Why can some huts be locked from the inside?

Yesterday, Federated Mountain Clubs published an informal facebook post. It noted an experience at Blue Range Hut, in the Tararuas, where the overnight inhabitants had locked the door from the inside.

Most of the discussion under that post has been about whether it was poor form for the people who arrived first to lock out late arrivals. General consensus, which I agree with, is that it’s very poor form if it’s done with intention to keep others out.

More significantly, though, it’s had me wondering about why any public back-country hut can have its door locked from the inside. What’s the legitimate purpose, if any, of allowing those inside to lock others out?

There’s some great design theory on affordances, which transcends everything from physical design to computer user interface design. Donald Norman was the first person to apply the concept of perceived affordances to everyday design. He’s a big advocate for designing things in such a way so that it’s intuitively obvious how they’re meant to be used, optimally without needing to rely on complex language to explain it. Doors meant to be pushed shouldn’t have a handle which looks as if it’s meant to be pulled, and so on. He has a speedy web description of perceived affordances, but his book titled “The Design of Everyday Things” is also an excellent read.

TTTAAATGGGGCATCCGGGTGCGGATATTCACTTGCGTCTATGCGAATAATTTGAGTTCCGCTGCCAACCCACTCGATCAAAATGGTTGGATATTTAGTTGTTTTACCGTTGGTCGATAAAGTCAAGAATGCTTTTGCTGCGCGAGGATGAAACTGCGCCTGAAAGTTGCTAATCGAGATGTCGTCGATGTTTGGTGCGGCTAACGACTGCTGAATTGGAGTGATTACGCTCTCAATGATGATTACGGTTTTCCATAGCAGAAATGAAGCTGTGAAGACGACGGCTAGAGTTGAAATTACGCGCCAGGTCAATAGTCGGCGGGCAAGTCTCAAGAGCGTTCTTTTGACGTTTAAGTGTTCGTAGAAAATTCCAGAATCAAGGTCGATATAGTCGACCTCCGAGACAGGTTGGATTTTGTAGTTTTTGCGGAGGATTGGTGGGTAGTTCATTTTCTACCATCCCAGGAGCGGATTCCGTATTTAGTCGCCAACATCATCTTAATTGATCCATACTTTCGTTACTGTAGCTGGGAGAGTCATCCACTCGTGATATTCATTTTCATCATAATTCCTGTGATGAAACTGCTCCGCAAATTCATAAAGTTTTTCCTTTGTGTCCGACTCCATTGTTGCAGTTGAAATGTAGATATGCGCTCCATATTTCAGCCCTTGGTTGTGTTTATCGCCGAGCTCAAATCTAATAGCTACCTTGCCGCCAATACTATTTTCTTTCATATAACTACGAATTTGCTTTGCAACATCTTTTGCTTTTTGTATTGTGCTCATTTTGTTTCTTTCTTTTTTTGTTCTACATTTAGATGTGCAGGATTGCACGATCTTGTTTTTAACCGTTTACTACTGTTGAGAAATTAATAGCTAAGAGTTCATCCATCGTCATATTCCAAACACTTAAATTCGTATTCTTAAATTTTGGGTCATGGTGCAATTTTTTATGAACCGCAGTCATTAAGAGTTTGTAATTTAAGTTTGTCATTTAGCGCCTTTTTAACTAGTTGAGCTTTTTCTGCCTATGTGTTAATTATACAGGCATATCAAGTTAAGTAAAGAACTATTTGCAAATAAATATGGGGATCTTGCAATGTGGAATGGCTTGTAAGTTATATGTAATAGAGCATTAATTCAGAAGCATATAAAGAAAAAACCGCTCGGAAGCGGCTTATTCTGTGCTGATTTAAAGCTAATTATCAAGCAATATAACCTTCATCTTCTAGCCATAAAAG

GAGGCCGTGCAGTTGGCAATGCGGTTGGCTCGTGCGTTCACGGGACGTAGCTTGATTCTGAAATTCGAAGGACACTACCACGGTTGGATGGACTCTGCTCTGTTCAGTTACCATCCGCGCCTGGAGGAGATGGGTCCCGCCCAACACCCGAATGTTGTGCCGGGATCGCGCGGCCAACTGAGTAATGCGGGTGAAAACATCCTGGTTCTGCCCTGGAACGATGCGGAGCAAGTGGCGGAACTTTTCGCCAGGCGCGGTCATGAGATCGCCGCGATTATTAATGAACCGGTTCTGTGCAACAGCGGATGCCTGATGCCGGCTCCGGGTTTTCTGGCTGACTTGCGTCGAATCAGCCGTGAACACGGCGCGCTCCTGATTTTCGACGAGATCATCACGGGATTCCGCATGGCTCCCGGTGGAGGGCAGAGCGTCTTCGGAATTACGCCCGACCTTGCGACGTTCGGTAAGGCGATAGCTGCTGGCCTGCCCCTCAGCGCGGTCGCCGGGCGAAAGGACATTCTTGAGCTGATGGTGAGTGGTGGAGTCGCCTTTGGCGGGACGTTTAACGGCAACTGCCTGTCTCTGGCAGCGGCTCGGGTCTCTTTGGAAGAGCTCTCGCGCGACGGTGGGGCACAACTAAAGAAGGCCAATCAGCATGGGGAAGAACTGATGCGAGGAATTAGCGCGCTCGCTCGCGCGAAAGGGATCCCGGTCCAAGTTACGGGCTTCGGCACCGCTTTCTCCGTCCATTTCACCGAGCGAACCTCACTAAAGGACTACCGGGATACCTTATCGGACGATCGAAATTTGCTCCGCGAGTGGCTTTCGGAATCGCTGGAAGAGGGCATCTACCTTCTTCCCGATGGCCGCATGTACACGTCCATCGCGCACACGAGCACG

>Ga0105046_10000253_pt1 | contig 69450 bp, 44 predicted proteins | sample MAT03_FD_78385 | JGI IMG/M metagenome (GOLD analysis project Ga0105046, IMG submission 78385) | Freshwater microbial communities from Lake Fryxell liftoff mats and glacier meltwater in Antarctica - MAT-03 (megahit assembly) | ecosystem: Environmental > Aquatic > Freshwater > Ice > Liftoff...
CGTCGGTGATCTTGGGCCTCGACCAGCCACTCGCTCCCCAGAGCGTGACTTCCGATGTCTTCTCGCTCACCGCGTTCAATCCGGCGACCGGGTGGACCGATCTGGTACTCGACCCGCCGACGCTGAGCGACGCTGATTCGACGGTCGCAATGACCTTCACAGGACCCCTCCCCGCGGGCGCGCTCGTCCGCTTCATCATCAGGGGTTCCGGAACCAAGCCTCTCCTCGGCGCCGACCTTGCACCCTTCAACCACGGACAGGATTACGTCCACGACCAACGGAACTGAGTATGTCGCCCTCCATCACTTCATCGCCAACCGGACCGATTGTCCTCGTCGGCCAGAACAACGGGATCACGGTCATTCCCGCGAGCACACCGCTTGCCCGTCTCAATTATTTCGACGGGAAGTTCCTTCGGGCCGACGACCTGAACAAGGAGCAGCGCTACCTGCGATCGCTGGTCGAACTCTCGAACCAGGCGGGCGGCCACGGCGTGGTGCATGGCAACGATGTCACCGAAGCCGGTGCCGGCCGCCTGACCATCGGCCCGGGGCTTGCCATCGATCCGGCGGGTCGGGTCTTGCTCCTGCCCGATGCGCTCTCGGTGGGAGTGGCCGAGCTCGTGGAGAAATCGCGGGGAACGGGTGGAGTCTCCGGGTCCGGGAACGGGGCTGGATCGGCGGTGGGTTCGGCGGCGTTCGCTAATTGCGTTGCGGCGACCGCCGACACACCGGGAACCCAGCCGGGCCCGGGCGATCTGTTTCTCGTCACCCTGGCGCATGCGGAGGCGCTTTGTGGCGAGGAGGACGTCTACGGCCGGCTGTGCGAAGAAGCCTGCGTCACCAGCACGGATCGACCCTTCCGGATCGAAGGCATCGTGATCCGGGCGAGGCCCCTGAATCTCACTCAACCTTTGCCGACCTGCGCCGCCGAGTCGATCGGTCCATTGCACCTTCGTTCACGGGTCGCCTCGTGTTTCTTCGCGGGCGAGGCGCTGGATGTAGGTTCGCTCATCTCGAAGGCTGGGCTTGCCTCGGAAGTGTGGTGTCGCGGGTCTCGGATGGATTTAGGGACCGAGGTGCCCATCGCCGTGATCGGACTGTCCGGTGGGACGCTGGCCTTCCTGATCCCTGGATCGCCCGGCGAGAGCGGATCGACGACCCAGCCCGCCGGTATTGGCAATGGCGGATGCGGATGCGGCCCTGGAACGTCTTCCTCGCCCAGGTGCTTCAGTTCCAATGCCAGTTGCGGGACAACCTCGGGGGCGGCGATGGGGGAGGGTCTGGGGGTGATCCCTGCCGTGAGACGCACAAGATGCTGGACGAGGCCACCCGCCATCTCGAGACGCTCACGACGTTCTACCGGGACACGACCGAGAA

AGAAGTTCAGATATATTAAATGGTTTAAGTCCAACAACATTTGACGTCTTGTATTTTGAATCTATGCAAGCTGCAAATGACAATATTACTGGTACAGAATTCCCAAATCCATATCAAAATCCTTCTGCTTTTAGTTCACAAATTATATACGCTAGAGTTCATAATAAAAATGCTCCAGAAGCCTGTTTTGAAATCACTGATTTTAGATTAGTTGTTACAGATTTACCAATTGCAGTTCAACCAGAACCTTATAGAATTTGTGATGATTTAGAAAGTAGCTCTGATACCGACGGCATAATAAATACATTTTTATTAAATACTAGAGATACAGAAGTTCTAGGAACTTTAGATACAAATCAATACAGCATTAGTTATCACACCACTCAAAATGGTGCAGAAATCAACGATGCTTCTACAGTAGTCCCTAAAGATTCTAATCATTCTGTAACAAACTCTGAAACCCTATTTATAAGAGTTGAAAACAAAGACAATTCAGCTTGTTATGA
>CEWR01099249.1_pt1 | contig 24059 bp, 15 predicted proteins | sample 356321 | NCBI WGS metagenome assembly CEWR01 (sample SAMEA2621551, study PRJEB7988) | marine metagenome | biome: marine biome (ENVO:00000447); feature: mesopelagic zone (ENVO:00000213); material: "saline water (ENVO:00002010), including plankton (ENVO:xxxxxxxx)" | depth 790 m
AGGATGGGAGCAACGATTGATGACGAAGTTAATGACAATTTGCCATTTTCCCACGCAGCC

In terms of back-country hut design, the very fact that there’s an obvious way to lock the door from the inside means that some people will take the suggestion that they should. Maybe they’re half asleep and not thinking whilst closing the door in the evening. Maybe they don’t realise that it can’t be undone from the outside. Maybe they’re not familiar with regular protocols of allowing others in, and take the possibility as a sign that it’s expected that the door be locked. Or maybe it’s simply a malicious action, and the presence of a lock makes it possible. Sooner or later, it will happen.

I can’t think of many public back-country huts that can be locked from the inside, and now I’m wondering if there is a valid reason for it. Or is the case of Blue Range Hut just an unfortunate design?

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